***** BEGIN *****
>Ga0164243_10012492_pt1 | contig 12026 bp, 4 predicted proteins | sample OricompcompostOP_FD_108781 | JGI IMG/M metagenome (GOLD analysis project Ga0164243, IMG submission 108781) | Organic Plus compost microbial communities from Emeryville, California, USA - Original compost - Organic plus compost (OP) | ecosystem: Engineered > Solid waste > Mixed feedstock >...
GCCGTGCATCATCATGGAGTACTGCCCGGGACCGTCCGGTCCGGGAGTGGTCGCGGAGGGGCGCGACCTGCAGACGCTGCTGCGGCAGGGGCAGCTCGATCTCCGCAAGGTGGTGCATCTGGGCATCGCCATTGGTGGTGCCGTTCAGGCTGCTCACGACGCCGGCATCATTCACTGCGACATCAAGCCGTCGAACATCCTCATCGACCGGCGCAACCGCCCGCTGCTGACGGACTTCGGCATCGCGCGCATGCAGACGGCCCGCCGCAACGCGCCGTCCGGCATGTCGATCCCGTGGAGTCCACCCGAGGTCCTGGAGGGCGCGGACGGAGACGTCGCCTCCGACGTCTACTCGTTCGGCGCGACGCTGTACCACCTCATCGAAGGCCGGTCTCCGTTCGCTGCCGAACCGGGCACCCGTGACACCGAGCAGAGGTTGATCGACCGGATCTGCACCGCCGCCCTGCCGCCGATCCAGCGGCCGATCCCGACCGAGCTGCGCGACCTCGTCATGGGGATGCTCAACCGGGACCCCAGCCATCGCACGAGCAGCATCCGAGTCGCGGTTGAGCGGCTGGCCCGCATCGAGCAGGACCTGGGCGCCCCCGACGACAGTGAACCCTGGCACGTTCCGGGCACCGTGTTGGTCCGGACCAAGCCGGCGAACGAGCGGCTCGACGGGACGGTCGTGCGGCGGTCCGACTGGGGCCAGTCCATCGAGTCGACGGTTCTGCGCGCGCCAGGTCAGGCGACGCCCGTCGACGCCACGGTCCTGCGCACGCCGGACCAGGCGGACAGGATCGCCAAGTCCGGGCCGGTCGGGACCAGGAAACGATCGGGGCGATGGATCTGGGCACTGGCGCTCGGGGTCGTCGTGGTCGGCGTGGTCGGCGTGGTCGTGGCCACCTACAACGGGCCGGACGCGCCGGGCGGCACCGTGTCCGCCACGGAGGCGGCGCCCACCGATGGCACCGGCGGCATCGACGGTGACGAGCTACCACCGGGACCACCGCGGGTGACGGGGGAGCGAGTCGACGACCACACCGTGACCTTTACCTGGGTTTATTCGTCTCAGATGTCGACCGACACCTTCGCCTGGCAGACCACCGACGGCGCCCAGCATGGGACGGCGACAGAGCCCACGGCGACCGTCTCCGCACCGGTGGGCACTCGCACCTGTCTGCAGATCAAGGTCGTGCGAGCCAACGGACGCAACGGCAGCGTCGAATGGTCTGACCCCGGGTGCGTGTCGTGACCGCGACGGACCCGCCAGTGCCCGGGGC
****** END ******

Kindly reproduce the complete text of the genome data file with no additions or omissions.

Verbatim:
>Ga0164243_10012492_pt1 | contig 12026 bp, 4 predicted proteins | sample OricompcompostOP_FD_108781 | JGI IMG/M metagenome (GOLD analysis project Ga0164243, IMG submission 108781) | Organic Plus compost microbial communities from Emeryville, California, USA - Original compost - Organic plus compost (OP) | ecosystem: Engineered > Solid waste > Mixed feedstock >...
GCCGTGCATCATCATGGAGTACTGCCCGGGACCGTCCGGTCCGGGAGTGGTCGCGGAGGGGCGCGACCTGCAGACGCTGCTGCGGCAGGGGCAGCTCGATCTCCGCAAGGTGGTGCATCTGGGCATCGCCATTGGTGGTGCCGTTCAGGCTGCTCACGACGCCGGCATCATTCACTGCGACATCAAGCCGTCGAACATCCTCATCGACCGGCGCAACCGCCCGCTGCTGACGGACTTCGGCATCGCGCGCATGCAGACGGCCCGCCGCAACGCGCCGTCCGGCATGTCGATCCCGTGGAGTCCACCCGAGGTCCTGGAGGGCGCGGACGGAGACGTCGCCTCCGACGTCTACTCGTTCGGCGCGACGCTGTACCACCTCATCGAAGGCCGGTCTCCGTTCGCTGCCGAACCGGGCACCCGTGACACCGAGCAGAGGTTGATCGACCGGATCTGCACCGCCGCCCTGCCGCCGATCCAGCGGCCGATCCCGACCGAGCTGCGCGACCTCGTCATGGGGATGCTCAACCGGGACCCCAGCCATCGCACGAGCAGCATCCGAGTCGCGGTTGAGCGGCTGGCCCGCATCGAGCAGGACCTGGGCGCCCCCGACGACAGTGAACCCTGGCACGTTCCGGGCACCGTGTTGGTCCGGACCAAGCCGGCGAACGAGCGGCTCGACGGGACGGTCGTGCGGCGGTCCGACTGGGGCCAGTCCATCGAGTCGACGGTTCTGCGCGCGCCAGGTCAGGCGACGCCCGTCGACGCCACGGTCCTGCGCACGCCGGACCAGGCGGACAGGATCGCCAAGTCCGGGCCGGTCGGGACCAGGAAACGATCGGGGCGATGGATCTGGGCACTGGCGCTCGGGGTCGTCGTGGTCGGCGTGGTCGGCGTGGTCGTGGCCACCTACAACGGGCCGGACGCGCCGGGCGGCACCGTGTCCGCCACGGAGGCGGCGCCCACCGATGGCACCGGCGGCATCGACGGTGACGAGCTACCACCGGGACCACCGCGGGTGACGGGGGAGCGAGTCGACGACCACACCGTGACCTTTACCTGGGTTTATTCGTCTCAGATGTCGACCGACACCTTCGCCTGGCAGACCACCGACGGCGCCCAGCATGGGACGGCGACAGAGCCCACGGCGACCGTCTCCGCACCGGTGGGCACTCGCACCTGTCTGCAGATCAAGGTCGTGCGAGCCAACGGACGCAACGGCAGCGTCGAATGGTCTGACCCCGGGTGCGTGTCGTGACCGCGACGGACCCGCCAGTGCCCGGGGC